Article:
THE FIRST ANSWER is always more money.
Citizens demand harsher penalties and mandatory sentences but balk at the tremendous cost of prison construction. Courts will not tolerate overcrowding or oppressive conditions and will mandate expenditures that raise the operating costs of institutions. Most jurisdictions, therefore, have been faced with the need to use probation with increasing frequency simply to keep the pressure off already burdened prisons. Gradually, and probably without much thought to the overall consequences of thousands of individual decisions, more of the very dangerous people who should be in prison have been released on probation. The California study demonstrates the high-risk nature of this practice.
In Colonial times, before the prison system was developed, offender were either given such penalties as a few days in the stocks or a local jail, or, in the case of dozens of crimes, put to death. There was nothing in between. Today, the options are less extreme but almost as exclusive. Either a felon is incarcerated or he is set free with inadequate supervision. The Rand study suggests a range of alternatives between these sentences. First, all offenders who are not sent to prison must be classified -- this is already done in Maryland, for example -- with those least likely to repeat violent crimes placed on traditional probation. Others, especially those convicted of felonies and judged dangerous, must be placed in highly structured, carefully supervised programs. Pilot projects for high-risk offenders in New York and Wisconsin illustrate what must be done. Intensive surveillance has to be provided, coupled with substantial community service and restitution; there should be real constraints on movement and action, required employment and mandatory counseling and therapy programs. Mechanisms must be provided for immediately punishing probationers who commit infractions, and probation officers, whose original role was counseling and rehabilitation, should be given the training and the quasi-police power they need to deal with dangerous offenders.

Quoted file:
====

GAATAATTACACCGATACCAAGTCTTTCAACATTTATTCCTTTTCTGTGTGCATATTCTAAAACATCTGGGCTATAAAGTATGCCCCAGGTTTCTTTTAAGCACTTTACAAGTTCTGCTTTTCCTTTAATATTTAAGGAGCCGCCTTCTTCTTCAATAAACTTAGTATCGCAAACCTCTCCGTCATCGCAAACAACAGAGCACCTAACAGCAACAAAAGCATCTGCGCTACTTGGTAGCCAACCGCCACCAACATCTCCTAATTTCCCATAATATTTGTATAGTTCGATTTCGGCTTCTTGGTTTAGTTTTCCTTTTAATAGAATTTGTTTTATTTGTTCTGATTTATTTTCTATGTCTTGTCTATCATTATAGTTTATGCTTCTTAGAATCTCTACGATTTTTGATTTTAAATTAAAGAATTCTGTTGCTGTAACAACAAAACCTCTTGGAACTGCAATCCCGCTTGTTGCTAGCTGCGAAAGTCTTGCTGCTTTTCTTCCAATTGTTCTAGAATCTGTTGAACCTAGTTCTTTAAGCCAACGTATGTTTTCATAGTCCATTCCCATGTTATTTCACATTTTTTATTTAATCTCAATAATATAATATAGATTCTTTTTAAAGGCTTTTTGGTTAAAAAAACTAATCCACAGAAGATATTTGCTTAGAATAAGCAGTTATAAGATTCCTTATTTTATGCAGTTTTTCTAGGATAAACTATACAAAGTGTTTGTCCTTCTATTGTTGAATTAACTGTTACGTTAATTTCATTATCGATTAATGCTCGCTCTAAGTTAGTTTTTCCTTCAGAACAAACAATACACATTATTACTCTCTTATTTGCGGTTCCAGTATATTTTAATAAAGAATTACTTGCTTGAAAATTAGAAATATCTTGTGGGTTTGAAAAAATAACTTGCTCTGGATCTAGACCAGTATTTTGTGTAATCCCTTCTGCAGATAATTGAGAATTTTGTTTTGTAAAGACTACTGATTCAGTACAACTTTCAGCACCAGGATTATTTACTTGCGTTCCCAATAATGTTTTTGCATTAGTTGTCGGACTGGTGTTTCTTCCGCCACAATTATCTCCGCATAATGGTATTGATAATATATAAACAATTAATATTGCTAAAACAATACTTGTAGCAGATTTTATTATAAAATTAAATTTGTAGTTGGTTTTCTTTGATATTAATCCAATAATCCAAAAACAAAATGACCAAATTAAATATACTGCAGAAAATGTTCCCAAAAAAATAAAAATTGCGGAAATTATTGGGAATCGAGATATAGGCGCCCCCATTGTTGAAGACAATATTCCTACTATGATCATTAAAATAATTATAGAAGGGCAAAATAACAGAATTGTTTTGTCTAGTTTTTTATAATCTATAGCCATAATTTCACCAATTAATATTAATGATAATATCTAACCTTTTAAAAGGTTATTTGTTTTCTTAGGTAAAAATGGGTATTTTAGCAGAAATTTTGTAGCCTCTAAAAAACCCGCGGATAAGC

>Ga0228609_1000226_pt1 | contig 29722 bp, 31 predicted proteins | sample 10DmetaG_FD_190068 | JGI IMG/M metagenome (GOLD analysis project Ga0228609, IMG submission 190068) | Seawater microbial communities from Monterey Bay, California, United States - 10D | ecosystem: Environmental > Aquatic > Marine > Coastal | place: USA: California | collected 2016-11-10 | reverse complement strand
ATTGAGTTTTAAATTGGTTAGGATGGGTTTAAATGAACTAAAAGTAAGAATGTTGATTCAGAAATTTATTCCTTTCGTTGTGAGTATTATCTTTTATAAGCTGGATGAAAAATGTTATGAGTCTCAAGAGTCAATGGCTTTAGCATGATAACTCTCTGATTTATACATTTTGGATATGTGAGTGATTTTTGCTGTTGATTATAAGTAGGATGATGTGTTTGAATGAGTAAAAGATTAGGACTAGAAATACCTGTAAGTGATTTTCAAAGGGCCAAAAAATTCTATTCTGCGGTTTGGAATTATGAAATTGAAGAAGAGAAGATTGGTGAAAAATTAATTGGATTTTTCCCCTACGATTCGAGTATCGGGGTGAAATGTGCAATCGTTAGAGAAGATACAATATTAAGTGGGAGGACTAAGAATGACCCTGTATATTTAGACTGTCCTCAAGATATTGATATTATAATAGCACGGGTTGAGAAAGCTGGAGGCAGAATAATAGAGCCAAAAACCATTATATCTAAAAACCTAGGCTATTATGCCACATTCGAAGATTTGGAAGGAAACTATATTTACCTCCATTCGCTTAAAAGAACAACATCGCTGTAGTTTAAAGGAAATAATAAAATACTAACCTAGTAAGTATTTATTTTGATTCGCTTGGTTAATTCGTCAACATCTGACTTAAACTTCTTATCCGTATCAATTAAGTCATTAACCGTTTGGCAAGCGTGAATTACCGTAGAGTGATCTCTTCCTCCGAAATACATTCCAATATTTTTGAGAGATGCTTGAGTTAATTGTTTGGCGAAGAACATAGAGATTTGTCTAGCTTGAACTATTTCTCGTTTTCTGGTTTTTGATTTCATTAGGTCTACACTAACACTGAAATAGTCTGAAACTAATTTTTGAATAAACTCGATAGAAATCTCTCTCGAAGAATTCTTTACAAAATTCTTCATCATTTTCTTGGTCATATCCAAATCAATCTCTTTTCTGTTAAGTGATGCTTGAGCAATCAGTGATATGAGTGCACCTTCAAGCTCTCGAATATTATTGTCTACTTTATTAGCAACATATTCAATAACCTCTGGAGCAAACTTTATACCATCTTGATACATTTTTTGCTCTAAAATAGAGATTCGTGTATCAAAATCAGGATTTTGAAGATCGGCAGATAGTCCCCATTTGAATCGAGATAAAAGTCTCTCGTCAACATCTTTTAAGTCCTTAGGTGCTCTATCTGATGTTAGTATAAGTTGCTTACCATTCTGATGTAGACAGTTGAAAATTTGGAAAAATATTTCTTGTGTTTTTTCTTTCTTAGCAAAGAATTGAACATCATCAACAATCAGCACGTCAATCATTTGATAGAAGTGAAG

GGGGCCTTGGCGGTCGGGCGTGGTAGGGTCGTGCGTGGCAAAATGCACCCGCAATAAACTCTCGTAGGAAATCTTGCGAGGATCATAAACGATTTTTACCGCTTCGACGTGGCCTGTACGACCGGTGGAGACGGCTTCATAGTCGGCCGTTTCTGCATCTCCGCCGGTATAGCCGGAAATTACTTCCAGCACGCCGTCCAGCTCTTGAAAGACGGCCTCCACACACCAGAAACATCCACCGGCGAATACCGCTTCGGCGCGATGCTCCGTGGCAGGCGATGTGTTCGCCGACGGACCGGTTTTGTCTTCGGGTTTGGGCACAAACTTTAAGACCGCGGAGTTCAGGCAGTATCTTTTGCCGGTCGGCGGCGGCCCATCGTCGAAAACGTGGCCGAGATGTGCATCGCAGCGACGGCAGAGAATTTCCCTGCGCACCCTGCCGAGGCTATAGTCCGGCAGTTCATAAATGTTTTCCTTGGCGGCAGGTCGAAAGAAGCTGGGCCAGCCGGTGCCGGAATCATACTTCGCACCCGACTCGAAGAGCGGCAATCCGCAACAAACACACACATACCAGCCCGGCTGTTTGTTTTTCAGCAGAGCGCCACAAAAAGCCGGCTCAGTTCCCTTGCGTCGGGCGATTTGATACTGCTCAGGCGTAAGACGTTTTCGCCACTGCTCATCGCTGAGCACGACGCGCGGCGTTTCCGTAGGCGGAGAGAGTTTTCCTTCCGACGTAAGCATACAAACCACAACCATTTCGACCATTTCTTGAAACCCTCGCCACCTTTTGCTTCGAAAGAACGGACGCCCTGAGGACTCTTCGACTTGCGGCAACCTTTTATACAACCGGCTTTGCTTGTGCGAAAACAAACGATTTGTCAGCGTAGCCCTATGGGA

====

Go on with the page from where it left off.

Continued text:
Providing these sanctions will be expensive but not as costly as building and maintaining new prisons or compensating and caring for the victims of new crimes. Strengthening probation services is sensible self-defense. Rand researchers in California know it must be done. Six families in Silver Spring may have cause to agree.